I’ll tell you what though — customizing a color coded layout for the games you play actually has its uses. This is particularly the case for my aging brain and busy schedule, where I might not sit down to play something for two or three weeks at a stretch. I often simply forget what key does what. Seeing the color coded layout definitely helps trigger the memory about the various functions in the game and the corresponding key to press. So there’s that.

      And even just for backlighting it’s also quite nice to be able to pick the hue and intensity in a really fine grained way. You don’t always get that with plain back-lit keyboards. With these babies though, you can set the intensity quite low or quite high. This eliminates any dark room problems like glare. So there’s also that.

      What I’d really love as a value-added to these keyboards is better integration with “gaming effects.” When I gorefully splash a pile of baddies into a puddle on the dungeon floor, for example, it would be a wonderful thing to see my keyboard suddenly explode into a bloody red color, then trickle a rain of red giblets for a second or two. As it is, I think this kind of integration is limited to sort of color matching what is happening on the screen, which isn’t nearly as exciting.

    • mcGreen says:

      RGB is not about making it look like a rainbow, its about being able to customize it to your liking. If you want, you can have the same subtle white lighting as with your G710, but if you’d like some cool green or red once in a while you can do that too.

    • Kemipso says:

      It’s nowhere close to a necessary feature, but I like being able to pick the colour for the backlight. I don’t change it once set in a room, or see the point of any of the fancy dynamic effects.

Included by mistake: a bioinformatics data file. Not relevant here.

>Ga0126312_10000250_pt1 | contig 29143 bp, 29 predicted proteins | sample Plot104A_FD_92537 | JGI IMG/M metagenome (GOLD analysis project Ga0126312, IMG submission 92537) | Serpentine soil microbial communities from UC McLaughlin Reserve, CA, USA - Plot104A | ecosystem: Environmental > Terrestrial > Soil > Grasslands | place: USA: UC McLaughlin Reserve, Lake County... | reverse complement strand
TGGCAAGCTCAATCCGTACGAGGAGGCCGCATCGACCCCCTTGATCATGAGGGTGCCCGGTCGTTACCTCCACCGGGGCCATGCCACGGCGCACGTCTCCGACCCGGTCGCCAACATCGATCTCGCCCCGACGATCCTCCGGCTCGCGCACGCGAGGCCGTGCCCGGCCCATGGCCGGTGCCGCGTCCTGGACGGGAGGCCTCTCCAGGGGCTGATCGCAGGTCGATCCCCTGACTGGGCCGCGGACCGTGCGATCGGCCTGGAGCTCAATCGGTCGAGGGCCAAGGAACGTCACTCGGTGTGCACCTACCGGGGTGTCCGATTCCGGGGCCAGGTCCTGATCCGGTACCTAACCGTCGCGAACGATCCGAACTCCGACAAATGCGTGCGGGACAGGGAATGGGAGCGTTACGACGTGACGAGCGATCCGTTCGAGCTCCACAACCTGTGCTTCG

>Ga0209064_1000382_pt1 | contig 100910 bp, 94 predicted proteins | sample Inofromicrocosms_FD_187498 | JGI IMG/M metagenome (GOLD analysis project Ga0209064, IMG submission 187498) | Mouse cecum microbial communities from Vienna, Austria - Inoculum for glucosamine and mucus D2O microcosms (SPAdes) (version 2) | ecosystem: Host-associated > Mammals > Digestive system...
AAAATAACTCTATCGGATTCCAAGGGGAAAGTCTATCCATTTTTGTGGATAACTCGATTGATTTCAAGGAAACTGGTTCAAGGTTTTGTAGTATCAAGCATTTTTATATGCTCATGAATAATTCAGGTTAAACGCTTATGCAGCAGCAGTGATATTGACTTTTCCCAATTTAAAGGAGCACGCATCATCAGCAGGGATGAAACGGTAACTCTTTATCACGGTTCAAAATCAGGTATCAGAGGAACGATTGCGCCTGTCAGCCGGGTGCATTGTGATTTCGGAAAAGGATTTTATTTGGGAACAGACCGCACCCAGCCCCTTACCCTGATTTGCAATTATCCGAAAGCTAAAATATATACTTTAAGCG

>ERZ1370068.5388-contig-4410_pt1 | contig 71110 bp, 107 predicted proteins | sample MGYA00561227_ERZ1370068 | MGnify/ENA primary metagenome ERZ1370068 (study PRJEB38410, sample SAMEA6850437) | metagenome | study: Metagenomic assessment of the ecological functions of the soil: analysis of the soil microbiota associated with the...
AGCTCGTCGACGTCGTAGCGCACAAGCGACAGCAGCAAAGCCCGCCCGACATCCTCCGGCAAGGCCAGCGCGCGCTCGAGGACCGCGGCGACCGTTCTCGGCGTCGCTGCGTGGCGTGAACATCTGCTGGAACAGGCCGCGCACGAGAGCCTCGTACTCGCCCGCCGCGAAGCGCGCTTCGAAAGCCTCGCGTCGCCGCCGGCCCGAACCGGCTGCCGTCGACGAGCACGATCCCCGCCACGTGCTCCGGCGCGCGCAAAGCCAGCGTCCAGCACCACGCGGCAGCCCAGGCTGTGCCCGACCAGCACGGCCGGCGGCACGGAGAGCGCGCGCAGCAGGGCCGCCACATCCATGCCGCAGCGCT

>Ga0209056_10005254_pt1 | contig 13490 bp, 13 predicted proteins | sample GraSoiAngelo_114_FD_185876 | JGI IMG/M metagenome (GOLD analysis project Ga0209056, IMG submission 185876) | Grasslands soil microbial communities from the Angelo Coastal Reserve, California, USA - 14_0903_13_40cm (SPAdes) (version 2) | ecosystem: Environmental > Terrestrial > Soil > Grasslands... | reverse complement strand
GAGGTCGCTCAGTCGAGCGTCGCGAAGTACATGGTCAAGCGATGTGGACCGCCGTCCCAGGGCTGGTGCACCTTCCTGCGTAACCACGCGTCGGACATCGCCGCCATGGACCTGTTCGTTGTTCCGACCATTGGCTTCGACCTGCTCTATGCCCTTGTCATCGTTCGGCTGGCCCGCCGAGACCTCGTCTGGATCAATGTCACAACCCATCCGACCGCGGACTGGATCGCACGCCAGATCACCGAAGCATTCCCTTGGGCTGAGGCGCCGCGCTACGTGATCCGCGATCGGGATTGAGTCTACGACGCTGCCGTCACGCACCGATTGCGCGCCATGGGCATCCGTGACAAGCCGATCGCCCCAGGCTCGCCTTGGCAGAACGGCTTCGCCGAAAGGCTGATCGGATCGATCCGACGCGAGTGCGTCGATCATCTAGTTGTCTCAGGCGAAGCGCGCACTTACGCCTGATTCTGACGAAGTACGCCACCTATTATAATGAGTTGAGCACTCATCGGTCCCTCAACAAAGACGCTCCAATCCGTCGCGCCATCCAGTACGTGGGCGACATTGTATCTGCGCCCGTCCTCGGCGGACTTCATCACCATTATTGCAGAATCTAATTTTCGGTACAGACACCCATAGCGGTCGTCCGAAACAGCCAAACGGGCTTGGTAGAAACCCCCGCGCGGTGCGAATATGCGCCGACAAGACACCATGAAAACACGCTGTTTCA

Still, dark purple is pretty nice on a black desk :-)

    • Crafter says:

      You are not alone !

      when I look at gaming keyboard, I feel like they are all designed for 12 years old and car tuning enthusiasts.

      I just want something minimalistic; ergonomic and with good keys.

      • bloodnok says:

        It’s not clear that we’re the target audience. (I’m certainly not since I have four IBM Model Ms in working order, which I expect will last me to the grave…)

  2. timespike says:

    I have a previous keyboard product from them (the Skeltr – a membrane keyboard that allows you to switch between inputting your keystrokes into your PC or a mobile device connected via Bluetooth) and I’ve been very happy with it. It was Not Cheap, but I got exactly what I paid for (and wanted) and it’s held up to extensive use well.

    So it really doesn’t surprise me that subsequent products of theirs are good.

  3. OmgBiscuitsNomNom says:

    … they’ve also never really broken through to becoming first-rate purveyors of must-have peripherals.

    Eee, how exactly is that “standard” set? Roccat has been one of the foremost competitors of Razer in the continental Europe since its inception. Kone was one of the best mice in the earlier days of gaming peripherals (bar the sometimes-faulty wheel). They were one of the first (and only, sadly) who used thumb macro keys on their keyboards. Their Ryos TKL Pro is still one of the best TKL gaming keyboards on the market. And so on. Seems to be a pretty clueless remark.

  4. mrt181 says:

    Seriously, your keyboard and key switch technology ignorance is mind-boggling. Research Topre, Halo, Hako etc. switches and update his article

  5. Premium User Badge

    keithzg says:

    Meh, any switch less clicky than a Blue just doesn’t feel as good to me. And if I *was* trying to get quieter switches, I’d just go Hako or Zealio. And considering how increasingly common keyboards with hotswappable switches are getting, I’m definitely not too interested in one where I’m stuck with whatever switches it comes with.